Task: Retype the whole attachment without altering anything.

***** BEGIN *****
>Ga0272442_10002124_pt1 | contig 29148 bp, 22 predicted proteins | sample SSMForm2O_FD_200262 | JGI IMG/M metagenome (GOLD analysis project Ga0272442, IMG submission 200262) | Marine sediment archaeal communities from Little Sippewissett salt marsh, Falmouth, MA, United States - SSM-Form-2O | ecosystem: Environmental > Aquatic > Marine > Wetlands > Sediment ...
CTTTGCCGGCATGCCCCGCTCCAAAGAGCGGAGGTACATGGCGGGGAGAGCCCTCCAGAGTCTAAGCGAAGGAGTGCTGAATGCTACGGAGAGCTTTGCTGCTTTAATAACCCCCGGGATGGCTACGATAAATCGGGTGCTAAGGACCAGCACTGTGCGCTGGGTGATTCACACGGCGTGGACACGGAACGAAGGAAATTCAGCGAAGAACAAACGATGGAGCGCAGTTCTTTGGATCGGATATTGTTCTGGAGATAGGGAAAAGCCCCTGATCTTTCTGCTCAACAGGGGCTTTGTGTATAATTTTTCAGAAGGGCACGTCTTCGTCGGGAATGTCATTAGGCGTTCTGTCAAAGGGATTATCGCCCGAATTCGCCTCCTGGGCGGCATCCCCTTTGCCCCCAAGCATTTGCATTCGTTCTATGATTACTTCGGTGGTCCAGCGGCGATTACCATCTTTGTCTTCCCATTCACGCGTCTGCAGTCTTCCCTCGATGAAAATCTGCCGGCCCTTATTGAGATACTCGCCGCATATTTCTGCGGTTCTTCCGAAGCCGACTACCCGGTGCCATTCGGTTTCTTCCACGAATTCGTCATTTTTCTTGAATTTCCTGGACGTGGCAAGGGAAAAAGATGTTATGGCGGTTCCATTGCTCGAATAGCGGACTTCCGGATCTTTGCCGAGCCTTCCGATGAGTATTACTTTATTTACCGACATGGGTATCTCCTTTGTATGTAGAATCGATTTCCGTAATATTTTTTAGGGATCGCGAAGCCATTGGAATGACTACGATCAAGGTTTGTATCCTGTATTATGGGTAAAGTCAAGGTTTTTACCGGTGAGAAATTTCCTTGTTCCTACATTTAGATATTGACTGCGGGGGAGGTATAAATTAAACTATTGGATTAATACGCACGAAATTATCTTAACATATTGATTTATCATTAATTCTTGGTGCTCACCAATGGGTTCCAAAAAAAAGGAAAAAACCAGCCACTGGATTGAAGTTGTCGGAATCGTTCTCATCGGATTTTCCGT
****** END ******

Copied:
>Ga0272442_10002124_pt1 | contig 29148 bp, 22 predicted proteins | sample SSMForm2O_FD_200262 | JGI IMG/M metagenome (GOLD analysis project Ga0272442, IMG submission 200262) | Marine sediment archaeal communities from Little Sippewissett salt marsh, Falmouth, MA, United States - SSM-Form-2O | ecosystem: Environmental > Aquatic > Marine > Wetlands > Sediment ...
CTTTGCCGGCATGCCCCGCTCCAAAGAGCGGAGGTACATGGCGGGGAGAGCCCTCCAGAGTCTAAGCGAAGGAGTGCTGAATGCTACGGAGAGCTTTGCTGCTTTAATAACCCCCGGGATGGCTACGATAAATCGGGTGCTAAGGACCAGCACTGTGCGCTGGGTGATTCACACGGCGTGGACACGGAACGAAGGAAATTCAGCGAAGAACAAACGATGGAGCGCAGTTCTTTGGATCGGATATTGTTCTGGAGATAGGGAAAAGCCCCTGATCTTTCTGCTCAACAGGGGCTTTGTGTATAATTTTTCAGAAGGGCACGTCTTCGTCGGGAATGTCATTAGGCGTTCTGTCAAAGGGATTATCGCCCGAATTCGCCTCCTGGGCGGCATCCCCTTTGCCCCCAAGCATTTGCATTCGTTCTATGATTACTTCGGTGGTCCAGCGGCGATTACCATCTTTGTCTTCCCATTCACGCGTCTGCAGTCTTCCCTCGATGAAAATCTGCCGGCCCTTATTGAGATACTCGCCGCATATTTCTGCGGTTCTTCCGAAGCCGACTACCCGGTGCCATTCGGTTTCTTCCACGAATTCGTCATTTTTCTTGAATTTCCTGGACGTGGCAAGGGAAAAAGATGTTATGGCGGTTCCATTGCTCGAATAGCGGACTTCCGGATCTTTGCCGAGCCTTCCGATGAGTATTACTTTATTTACCGACATGGGTATCTCCTTTGTATGTAGAATCGATTTCCGTAATATTTTTTAGGGATCGCGAAGCCATTGGAATGACTACGATCAAGGTTTGTATCCTGTATTATGGGTAAAGTCAAGGTTTTTACCGGTGAGAAATTTCCTTGTTCCTACATTTAGATATTGACTGCGGGGGAGGTATAAATTAAACTATTGGATTAATACGCACGAAATTATCTTAACATATTGATTTATCATTAATTCTTGGTGCTCACCAATGGGTTCCAAAAAAAAGGAAAAAACCAGCCACTGGATTGAAGTTGTCGGAATCGTTCTCATCGGATTTTCCGT